At one time banker Michele Sindona served as a financial adviser to the Vatican and was hailed by Italian government officials as the "savior of the lira." When it became clear he worked hand in glove with both the Italian and American Mafia, an Italian state prosecutor denounced him as one of "the most dangerous criminal elements in Italian society."
As Sindona's true character was bared, he faced fraud charges in the United States, as well as fraud and later murder conspiracy charges in Italy. He fought back by recruiting his Mafia cohorts to eliminate anyone who threatened him. Sindona recruited hit men to kill a government-appointed liquidator of his bank in Milan. The man was murdered.
A murder plot in the United States proved less successful. Sindona sought a "Zip" hit man to murder Assistant U.S. Attorney John Kenney who was prosecuting a case against him. The hit man, Luigi Ronsisvalle, had previously handled some "rough-up work" for the financier. Sindona wanted him to plant heroin or cocaine on Kenney's body to make the murder seem drug related.
While he was an accomplished contract killer, Ronsisvalle balked, saying, "You talking about something heavy." Ronsisvalle was not considered a smart man, but he knew the American mobs frowned at killing prosecutors; in fact the mob made it a practice, such as in the case of Dutch Schultz's plot to have prosecutor Tom Dewey assassinated, to whack out anyone daring to upset the status quo in that fashion.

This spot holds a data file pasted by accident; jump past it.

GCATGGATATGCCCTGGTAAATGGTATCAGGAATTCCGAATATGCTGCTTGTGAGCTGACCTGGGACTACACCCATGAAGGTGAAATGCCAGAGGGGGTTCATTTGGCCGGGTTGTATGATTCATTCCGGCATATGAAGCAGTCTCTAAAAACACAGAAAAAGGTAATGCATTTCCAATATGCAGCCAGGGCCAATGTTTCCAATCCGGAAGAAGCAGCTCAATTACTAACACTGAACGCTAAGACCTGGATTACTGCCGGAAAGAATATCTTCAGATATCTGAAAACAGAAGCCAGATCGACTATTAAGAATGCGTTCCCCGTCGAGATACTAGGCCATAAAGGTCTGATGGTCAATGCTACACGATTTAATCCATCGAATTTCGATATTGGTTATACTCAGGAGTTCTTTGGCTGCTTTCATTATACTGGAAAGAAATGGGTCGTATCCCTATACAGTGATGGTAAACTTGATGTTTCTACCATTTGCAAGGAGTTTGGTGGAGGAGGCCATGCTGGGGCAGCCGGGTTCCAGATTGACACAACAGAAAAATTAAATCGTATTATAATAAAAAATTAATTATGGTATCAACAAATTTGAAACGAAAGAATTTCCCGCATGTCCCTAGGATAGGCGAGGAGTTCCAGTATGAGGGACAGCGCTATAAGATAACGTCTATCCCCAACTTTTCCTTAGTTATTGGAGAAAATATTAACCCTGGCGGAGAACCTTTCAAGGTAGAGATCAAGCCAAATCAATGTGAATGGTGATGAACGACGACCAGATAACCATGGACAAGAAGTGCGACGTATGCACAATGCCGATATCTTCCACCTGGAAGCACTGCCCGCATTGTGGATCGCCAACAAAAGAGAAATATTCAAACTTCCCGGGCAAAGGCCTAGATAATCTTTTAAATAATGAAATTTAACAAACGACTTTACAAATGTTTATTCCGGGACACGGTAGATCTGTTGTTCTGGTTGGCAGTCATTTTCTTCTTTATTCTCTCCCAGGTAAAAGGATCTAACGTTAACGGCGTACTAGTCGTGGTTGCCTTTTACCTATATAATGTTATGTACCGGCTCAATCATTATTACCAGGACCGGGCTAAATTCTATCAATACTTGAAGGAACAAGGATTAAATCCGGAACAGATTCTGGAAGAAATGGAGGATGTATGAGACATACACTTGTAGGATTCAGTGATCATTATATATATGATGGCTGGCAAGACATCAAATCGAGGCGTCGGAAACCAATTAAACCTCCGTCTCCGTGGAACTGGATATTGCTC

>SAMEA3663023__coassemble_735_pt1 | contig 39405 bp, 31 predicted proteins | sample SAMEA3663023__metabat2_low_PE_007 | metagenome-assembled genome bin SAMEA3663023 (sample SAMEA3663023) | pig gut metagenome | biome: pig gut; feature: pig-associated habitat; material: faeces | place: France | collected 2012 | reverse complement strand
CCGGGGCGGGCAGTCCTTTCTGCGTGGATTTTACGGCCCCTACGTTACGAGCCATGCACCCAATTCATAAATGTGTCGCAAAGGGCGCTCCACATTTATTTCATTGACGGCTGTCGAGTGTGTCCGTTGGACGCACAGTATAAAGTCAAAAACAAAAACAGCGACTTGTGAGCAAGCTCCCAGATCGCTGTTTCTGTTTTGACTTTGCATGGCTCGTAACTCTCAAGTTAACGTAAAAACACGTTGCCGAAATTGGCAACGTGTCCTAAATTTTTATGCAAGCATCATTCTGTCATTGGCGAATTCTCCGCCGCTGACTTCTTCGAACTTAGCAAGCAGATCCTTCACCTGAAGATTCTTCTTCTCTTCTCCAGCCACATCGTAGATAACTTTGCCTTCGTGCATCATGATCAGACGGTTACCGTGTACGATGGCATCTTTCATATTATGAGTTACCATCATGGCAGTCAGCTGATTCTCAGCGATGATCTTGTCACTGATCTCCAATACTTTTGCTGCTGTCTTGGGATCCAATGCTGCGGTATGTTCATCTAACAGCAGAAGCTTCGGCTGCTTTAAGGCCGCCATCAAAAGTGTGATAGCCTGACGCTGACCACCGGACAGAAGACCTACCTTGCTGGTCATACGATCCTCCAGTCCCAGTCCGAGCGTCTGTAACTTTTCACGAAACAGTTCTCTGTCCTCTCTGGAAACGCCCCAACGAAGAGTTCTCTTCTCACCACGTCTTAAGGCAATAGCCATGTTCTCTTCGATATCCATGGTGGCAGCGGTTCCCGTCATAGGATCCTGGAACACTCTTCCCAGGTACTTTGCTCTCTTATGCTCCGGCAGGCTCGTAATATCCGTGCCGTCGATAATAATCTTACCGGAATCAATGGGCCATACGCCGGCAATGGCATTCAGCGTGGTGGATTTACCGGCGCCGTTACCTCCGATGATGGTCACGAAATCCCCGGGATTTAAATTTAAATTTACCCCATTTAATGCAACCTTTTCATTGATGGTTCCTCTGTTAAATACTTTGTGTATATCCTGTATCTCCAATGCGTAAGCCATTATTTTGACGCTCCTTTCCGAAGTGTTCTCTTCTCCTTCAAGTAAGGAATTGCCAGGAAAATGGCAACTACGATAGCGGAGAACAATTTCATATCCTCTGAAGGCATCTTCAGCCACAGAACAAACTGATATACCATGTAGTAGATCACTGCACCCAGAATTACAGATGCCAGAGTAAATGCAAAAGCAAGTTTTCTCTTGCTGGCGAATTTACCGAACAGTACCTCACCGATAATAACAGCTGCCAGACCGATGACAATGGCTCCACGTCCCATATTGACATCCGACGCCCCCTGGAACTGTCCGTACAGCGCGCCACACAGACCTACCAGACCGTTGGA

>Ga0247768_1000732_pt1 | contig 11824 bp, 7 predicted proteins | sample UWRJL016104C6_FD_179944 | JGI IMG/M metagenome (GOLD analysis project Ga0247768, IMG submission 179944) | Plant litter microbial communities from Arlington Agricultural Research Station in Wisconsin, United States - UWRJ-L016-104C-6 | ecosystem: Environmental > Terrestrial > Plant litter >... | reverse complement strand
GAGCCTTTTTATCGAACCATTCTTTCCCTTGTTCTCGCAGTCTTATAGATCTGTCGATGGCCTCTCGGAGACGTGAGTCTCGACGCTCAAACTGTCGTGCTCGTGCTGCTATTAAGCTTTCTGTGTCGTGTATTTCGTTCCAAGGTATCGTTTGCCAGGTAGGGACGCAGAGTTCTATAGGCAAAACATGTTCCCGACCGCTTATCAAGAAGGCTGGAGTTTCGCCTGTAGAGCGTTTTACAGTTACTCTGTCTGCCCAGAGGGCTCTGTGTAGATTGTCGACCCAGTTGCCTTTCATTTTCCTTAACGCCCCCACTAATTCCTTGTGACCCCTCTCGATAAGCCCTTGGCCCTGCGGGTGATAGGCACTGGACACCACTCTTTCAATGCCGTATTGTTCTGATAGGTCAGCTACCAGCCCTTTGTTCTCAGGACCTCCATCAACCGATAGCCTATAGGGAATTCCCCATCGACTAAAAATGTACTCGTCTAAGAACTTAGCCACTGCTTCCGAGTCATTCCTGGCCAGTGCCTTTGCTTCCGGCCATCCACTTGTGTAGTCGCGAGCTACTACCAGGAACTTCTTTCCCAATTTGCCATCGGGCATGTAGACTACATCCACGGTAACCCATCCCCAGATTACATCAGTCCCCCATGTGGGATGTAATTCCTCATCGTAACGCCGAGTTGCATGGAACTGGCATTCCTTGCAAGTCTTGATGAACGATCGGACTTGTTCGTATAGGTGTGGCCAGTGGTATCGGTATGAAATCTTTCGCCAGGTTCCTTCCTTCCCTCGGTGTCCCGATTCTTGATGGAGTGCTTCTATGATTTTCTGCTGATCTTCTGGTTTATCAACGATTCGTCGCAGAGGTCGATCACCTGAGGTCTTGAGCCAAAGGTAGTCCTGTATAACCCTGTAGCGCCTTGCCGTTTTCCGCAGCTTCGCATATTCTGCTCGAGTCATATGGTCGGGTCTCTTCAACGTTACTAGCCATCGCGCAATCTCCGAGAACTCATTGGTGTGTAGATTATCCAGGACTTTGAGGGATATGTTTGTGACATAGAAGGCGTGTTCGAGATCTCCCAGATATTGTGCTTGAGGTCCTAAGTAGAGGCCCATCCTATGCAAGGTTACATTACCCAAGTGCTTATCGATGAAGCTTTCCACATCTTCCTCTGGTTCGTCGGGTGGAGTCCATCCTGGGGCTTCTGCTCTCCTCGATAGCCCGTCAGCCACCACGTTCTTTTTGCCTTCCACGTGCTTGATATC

Sindona continued the plot with others but finally backed off when one of the intermediaries arranging the would-be murder carelessly mentioned Sindona's name on a telephone that the banker feared might have been tapped. Sindona was convicted for his American crimes and sentenced to 25 years. U.S. authorities then shipped him to Italy where he was convicted on charges there and sentenced to life imprisonment.
Shortly after his conviction the 65-year-old Sindona drank a fatal cup of poisoned coffee in his prison cell. The coffee in his cup had been laced with cyanide. He keeled over and shouted, "They have poisoned me."
Nevertheless authorities decided Sindona had committed suicide.